The most troubling part of his article is not any of the specific biblical issues he raises. I am most worried by his tone. This is a mean-spirited, angry, agenda laden piece of prose. It is apparent that he has been hurt, personally offended, or angered by fundamentalist Christians are some point in his life and this article is part of his retribution. Consider his opening:
They wave their Bibles at passersby, screaming their condemnations of homosexuals. They fall on their knees, worshipping at the base of granite monuments to the Ten Commandments while demanding prayer in school. They appeal to God to save America from their political opponents, mostly Democrats. They gather in football stadiums by the thousands to pray for the country’s salvation.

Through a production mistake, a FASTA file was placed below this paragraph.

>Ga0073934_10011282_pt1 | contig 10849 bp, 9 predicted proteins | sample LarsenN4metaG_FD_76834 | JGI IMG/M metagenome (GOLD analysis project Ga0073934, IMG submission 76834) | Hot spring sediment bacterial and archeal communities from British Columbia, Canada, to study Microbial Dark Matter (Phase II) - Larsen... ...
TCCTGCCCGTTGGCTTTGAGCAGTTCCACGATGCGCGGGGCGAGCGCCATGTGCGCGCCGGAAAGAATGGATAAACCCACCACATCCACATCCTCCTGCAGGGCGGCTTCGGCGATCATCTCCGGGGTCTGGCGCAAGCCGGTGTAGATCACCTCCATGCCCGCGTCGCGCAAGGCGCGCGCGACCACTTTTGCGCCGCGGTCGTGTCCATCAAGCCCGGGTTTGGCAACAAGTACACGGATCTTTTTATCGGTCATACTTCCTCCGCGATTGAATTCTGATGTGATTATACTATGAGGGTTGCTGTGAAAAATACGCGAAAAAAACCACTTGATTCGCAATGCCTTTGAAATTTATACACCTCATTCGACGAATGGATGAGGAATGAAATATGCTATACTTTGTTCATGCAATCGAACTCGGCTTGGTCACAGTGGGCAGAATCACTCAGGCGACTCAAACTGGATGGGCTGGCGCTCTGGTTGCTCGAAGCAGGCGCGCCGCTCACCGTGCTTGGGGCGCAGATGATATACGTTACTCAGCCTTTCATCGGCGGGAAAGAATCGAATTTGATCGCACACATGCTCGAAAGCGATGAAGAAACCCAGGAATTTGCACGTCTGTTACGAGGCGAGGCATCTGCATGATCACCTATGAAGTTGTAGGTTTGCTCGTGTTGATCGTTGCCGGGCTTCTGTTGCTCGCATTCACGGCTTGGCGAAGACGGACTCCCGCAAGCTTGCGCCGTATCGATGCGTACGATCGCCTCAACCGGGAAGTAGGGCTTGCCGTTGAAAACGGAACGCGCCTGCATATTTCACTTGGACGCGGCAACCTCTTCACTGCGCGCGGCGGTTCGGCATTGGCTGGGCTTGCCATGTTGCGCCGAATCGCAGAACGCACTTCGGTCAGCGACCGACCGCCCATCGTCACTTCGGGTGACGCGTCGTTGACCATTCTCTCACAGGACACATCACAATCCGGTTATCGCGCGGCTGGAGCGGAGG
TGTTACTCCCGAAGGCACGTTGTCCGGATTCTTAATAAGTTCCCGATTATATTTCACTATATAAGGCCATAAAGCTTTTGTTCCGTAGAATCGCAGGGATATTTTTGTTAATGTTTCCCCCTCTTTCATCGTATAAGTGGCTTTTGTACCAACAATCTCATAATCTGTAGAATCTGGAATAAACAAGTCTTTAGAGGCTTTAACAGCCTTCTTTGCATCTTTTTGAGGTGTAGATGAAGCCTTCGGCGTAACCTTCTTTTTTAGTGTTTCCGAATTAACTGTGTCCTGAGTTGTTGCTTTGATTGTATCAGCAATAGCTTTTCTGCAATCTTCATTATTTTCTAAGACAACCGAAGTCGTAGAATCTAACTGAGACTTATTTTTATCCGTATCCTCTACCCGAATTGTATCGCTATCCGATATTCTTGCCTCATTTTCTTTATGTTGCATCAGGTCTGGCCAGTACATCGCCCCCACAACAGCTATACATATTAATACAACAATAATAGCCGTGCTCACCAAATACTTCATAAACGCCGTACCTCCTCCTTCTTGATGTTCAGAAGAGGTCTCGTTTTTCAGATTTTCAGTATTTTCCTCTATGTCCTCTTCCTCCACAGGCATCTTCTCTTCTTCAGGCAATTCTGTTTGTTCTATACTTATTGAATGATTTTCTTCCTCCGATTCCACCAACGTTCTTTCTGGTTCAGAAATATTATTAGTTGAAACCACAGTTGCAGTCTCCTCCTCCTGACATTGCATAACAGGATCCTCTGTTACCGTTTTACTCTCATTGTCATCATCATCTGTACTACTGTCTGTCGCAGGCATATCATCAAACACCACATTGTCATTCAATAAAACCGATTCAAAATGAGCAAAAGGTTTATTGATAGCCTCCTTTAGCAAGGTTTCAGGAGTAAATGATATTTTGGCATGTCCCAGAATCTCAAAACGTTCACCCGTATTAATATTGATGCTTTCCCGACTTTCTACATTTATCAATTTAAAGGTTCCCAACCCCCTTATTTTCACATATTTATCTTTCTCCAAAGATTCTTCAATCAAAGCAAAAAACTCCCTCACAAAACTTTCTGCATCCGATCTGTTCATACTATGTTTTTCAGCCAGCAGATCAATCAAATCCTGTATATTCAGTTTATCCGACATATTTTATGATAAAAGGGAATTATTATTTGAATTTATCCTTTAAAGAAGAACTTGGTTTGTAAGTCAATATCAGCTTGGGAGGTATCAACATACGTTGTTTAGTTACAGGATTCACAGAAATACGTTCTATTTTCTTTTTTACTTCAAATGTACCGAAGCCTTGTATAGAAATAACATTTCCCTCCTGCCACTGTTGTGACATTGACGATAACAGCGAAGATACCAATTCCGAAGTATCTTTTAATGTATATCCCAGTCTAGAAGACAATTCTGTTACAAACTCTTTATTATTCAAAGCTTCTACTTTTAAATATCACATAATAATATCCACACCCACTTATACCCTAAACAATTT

They are God’s frauds, cafeteria Christians who pick and choose which Bible verses they heed with less care than they exercise in selecting side orders for lunch. They are joined by religious rationalizers—fundamentalists who, unable to find Scripture supporting their biases and beliefs, twist phrases and modify translations to prove they are honoring the Bible’s words.
Wow. There is some high wattage vitriol there, and it drips off every paragraph. Eichenwald’s elitist disposition is not thinly veiled, it is on display, strutting around the page telling every reader, “I am so much smarter than you are with your silly ways. If only you were as enlightened as I am then you too would be free, like me and Jesus are.” I don’t even think most people who agree with his perspective would be as hateful as he is. For a good analysis of his bile consider Rachel Held Evans’ rebuttal (click here) over at CNN.com.